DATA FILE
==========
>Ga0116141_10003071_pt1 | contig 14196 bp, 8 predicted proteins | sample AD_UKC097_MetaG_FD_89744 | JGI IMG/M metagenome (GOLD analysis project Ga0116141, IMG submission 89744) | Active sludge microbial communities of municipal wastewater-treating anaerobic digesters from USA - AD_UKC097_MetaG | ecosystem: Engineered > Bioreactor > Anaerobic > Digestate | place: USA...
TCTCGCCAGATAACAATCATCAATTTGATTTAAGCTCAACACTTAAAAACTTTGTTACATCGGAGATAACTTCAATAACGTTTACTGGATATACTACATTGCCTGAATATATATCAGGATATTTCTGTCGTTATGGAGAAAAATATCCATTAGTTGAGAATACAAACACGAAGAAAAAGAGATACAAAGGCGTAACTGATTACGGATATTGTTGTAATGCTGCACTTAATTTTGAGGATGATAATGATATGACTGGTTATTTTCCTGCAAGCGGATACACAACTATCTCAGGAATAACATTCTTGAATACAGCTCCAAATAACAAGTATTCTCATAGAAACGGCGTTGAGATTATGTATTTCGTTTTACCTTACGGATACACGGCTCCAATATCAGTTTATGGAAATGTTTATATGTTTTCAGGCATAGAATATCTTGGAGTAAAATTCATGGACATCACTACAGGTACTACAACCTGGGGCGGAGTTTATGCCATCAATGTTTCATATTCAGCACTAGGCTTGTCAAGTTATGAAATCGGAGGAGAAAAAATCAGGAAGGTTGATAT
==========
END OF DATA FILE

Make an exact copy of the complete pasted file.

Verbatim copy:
>Ga0116141_10003071_pt1 | contig 14196 bp, 8 predicted proteins | sample AD_UKC097_MetaG_FD_89744 | JGI IMG/M metagenome (GOLD analysis project Ga0116141, IMG submission 89744) | Active sludge microbial communities of municipal wastewater-treating anaerobic digesters from USA - AD_UKC097_MetaG | ecosystem: Engineered > Bioreactor > Anaerobic > Digestate | place: USA...
TCTCGCCAGATAACAATCATCAATTTGATTTAAGCTCAACACTTAAAAACTTTGTTACATCGGAGATAACTTCAATAACGTTTACTGGATATACTACATTGCCTGAATATATATCAGGATATTTCTGTCGTTATGGAGAAAAATATCCATTAGTTGAGAATACAAACACGAAGAAAAAGAGATACAAAGGCGTAACTGATTACGGATATTGTTGTAATGCTGCACTTAATTTTGAGGATGATAATGATATGACTGGTTATTTTCCTGCAAGCGGATACACAACTATCTCAGGAATAACATTCTTGAATACAGCTCCAAATAACAAGTATTCTCATAGAAACGGCGTTGAGATTATGTATTTCGTTTTACCTTACGGATACACGGCTCCAATATCAGTTTATGGAAATGTTTATATGTTTTCAGGCATAGAATATCTTGGAGTAAAATTCATGGACATCACTACAGGTACTACAACCTGGGGCGGAGTTTATGCCATCAATGTTTCATATTCAGCACTAGGCTTGTCAAGTTATGAAATCGGAGGAGAAAAAATCAGGAAGGTTGATAT